WITH AGE COMES WISDOM… AND HOPEFULLY OPPORTUNITY
By World Cup standards, Driller—and all of his N-Uni Team cohort—are still very, very young. As one European coach recently pointed out regarding developing World Cup ready athletes: “You’re ‘old’ until you break through. And then, once you break through you are the youngest.” The US has a lot of “too old” young athletes. Tanner Farrow and Sam Dupratt saw opportunity among the next generation of speed skiers, many of whom are now racing in college. Earlier this season the pair talked about how long it takes to mature, especially in speed, on this podcast about complacency. Farrow and DuPratt spent four years racing speed on the Europa Cup, then left for two years to race college. When Groundswell Athletics afforded them the chance to return to the European tour, all the same names were, “still there, grinding away.” Rather than losing ground, the two felt they had gained ground, both by skiing tech events, and also by taking a hard look at their own goals and weaknesses. DuPratt nabbed a NorAm title and with it a World Cup start for next season.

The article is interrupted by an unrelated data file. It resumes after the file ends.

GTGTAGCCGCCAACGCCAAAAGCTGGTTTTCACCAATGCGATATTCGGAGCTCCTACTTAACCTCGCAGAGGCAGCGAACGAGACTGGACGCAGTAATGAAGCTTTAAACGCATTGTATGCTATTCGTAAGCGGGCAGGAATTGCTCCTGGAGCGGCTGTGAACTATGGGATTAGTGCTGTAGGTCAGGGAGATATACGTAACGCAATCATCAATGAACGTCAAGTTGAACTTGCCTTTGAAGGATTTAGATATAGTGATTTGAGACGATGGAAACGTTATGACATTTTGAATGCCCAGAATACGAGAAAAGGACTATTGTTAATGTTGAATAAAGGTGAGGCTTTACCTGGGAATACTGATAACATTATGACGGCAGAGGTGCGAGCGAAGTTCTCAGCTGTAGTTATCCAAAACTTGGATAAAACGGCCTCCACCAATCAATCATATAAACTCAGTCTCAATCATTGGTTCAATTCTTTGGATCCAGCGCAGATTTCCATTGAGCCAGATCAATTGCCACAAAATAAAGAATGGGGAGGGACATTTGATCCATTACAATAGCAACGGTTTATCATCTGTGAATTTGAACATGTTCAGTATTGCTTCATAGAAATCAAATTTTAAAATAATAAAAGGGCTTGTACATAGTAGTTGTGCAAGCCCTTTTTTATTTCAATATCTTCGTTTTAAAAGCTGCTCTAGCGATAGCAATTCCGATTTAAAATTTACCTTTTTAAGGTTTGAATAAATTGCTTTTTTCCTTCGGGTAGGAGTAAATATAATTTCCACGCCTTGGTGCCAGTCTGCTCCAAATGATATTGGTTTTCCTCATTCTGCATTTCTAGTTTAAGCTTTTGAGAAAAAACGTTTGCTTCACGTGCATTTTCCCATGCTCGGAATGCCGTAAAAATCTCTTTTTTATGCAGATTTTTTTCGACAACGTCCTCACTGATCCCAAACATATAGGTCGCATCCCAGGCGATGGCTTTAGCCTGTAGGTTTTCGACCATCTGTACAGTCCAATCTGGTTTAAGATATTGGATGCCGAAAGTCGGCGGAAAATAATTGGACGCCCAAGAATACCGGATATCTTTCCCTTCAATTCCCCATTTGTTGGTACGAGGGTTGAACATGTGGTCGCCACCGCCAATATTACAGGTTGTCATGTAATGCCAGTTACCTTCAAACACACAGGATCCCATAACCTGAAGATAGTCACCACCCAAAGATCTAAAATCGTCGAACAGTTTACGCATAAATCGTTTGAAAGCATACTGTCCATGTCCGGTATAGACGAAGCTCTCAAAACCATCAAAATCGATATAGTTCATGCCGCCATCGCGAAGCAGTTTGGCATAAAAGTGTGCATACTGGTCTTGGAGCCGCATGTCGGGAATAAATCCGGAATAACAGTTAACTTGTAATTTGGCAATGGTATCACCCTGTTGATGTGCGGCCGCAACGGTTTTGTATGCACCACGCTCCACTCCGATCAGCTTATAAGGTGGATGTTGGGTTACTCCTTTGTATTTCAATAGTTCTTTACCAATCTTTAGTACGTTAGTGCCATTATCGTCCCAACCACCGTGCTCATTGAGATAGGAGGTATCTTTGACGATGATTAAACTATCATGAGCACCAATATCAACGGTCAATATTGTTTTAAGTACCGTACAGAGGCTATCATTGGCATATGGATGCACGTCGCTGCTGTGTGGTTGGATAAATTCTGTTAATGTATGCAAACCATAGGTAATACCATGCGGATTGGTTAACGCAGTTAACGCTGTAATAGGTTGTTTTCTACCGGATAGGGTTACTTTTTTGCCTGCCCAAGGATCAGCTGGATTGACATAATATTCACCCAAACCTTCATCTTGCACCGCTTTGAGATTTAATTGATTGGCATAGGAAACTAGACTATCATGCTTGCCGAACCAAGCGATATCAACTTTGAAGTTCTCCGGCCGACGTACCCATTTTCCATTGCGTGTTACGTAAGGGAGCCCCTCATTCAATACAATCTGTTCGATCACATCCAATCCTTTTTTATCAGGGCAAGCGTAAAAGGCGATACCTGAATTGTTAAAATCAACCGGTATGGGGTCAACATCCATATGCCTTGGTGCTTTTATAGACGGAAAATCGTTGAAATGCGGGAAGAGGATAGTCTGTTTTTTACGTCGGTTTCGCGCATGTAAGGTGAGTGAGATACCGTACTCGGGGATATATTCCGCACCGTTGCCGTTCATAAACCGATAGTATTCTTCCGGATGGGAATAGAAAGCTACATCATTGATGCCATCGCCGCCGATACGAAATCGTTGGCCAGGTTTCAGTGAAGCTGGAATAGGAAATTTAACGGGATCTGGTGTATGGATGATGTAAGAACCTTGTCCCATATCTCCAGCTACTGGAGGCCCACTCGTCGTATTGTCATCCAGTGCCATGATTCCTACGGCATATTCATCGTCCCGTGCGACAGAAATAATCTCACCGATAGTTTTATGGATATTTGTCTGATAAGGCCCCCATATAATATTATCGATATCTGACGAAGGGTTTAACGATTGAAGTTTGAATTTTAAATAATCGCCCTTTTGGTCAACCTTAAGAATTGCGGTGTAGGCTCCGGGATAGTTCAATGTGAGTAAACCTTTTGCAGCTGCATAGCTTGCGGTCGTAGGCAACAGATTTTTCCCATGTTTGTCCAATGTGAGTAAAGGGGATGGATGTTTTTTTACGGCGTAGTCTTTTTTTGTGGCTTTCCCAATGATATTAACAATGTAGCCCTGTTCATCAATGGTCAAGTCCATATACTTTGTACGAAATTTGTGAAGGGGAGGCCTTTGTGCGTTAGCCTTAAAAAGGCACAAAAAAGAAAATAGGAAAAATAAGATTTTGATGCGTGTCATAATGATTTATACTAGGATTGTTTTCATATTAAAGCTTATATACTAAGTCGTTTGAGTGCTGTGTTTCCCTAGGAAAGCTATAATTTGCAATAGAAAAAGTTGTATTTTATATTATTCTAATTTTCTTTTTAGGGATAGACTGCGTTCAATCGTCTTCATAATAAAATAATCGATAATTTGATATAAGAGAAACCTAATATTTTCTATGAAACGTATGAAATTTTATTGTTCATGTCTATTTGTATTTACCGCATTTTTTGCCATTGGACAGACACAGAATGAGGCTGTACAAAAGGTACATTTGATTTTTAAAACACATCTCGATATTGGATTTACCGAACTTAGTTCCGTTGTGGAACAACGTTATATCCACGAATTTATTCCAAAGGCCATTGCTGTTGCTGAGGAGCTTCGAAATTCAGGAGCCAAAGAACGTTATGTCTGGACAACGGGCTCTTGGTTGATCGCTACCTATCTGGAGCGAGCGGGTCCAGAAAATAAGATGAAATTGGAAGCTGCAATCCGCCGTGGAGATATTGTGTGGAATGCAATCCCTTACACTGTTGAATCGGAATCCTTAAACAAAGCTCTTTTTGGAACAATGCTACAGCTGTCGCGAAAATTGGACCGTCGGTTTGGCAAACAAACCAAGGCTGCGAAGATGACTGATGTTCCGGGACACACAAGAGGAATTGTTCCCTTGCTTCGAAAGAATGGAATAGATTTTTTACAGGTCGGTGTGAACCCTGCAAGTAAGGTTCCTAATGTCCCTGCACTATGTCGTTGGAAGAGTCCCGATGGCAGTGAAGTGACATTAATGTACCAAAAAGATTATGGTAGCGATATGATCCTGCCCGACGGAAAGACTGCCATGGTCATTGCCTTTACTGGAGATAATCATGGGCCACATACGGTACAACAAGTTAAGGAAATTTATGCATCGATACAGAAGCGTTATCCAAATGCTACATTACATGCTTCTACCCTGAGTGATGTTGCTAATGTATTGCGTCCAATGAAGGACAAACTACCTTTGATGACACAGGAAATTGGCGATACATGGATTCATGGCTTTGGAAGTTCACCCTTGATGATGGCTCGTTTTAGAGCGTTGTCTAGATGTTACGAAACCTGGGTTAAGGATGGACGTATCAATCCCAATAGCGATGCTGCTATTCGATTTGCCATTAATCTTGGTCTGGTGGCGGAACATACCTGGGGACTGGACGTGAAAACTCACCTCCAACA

Independent athletes like McLaughlin, Moltzan and DuPratt, with World Cup starts and World Cup credibility, who fall outside national team criteria for their respective age bands, historically have not receieved discretionary nods to the national team. Slalom athletes who master the domestic circuit no longer have a World Cup team to help pull them to the next level. That is a tremendous shame, because these athletes, in whom our development system has heavily invested along their way, represent the best of our maturing talent pool.
LET’S LEAVE THE DOOR OPEN AND THE LIGHT ON